Anatomy of Murder: Robert Keppel '66 Police Science, '67 MA Police Science
by Hannelore Sudermann | © Washington State University
In 1974, during Robert Keppel's second week as a major crimes detective with the King County Sheriff's Office, he was assigned the cases of two women who had gone missing on the same day from Lake Samammish. They turned out to be two of Ted Bundy's victims, and the beginning of Keppel's career-long study of serial killers. Keppel left the Sheriff's Office in 1982 to become the lead criminal investigator for the Washington State Attorney General's office. At the same time, he worked on the Green River Killer Task Force. From death row in Florida, Bundy contacted Keppel, offering to help him find the Green River Killer by helping him understand how serial killers think. In 1995, the series of interviews with Bundy became a book, The Riverman: Ted Bundy and I Hunt for the Green River Killer.
Keppel earned a doctorate in adult education at the University of Washington. He is now a visiting professor of criminal justice at Seattle University, an associate professor at Sam Houston State University, and author of several criminal justice textbooks and true-crime accounts. Keppel also consults on major homicide cases around the country.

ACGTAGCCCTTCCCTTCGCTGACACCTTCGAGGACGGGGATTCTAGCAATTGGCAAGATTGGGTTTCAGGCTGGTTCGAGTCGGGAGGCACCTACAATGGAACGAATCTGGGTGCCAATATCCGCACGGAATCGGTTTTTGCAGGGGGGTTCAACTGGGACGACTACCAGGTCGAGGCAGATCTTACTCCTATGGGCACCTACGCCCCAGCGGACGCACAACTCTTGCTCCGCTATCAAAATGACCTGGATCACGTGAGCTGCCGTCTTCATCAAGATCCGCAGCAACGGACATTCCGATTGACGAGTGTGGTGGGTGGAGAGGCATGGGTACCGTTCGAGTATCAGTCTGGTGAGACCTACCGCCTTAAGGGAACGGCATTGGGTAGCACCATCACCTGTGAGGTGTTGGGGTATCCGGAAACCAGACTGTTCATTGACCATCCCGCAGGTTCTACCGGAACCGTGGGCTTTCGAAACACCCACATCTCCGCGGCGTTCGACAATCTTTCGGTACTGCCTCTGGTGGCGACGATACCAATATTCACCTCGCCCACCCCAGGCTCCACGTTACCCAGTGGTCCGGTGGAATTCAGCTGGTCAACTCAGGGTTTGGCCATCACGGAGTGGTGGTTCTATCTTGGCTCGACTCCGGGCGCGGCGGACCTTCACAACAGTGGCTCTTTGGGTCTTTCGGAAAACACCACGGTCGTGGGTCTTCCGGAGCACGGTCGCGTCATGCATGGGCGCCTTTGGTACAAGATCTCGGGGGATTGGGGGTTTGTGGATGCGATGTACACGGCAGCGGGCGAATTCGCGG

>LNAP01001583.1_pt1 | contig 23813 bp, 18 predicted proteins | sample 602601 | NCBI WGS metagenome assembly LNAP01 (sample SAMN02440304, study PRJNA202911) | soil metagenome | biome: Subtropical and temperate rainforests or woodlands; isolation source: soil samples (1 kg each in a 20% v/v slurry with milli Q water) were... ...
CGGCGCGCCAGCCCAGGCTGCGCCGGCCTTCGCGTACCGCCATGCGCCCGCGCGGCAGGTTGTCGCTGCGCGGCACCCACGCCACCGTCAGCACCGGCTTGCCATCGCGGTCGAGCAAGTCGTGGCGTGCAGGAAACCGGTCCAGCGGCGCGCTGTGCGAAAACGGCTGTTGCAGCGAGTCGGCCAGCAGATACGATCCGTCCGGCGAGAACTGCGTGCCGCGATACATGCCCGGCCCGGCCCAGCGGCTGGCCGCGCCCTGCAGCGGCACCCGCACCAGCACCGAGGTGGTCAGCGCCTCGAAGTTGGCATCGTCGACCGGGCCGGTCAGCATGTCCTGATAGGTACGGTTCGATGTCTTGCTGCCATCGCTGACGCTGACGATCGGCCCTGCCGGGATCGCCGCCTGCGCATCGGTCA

Meeting Hannelore Sudermann for breakfast at the 12th Avenue Café in Issaquah last winter, about a half mile from a famous site, Taylor Mountain, where Bundy dumped his victims, Keppel reflected on how he became a homicide detective, his work on the Green River Killer case, and his efforts to pull confessions from Ted Bundy.
Choose a career.
I was raised in an atmosphere of police officers. After my dad left the [Spokane County] sheriff's department, he eventually became the senior liquor inspector for the state of Washington on the eastern side. He would have small poker games at our house with the chief of the state patrol, sheriff, the head of the liquor board, and they were all friends. I'd watch them play. They were delightful people. They were true professionals. And they just liked each other, and they worked together so nicely. They talked about cases and mutual problems. That's when I decided I wanted to become a police chief.
Watch and learn.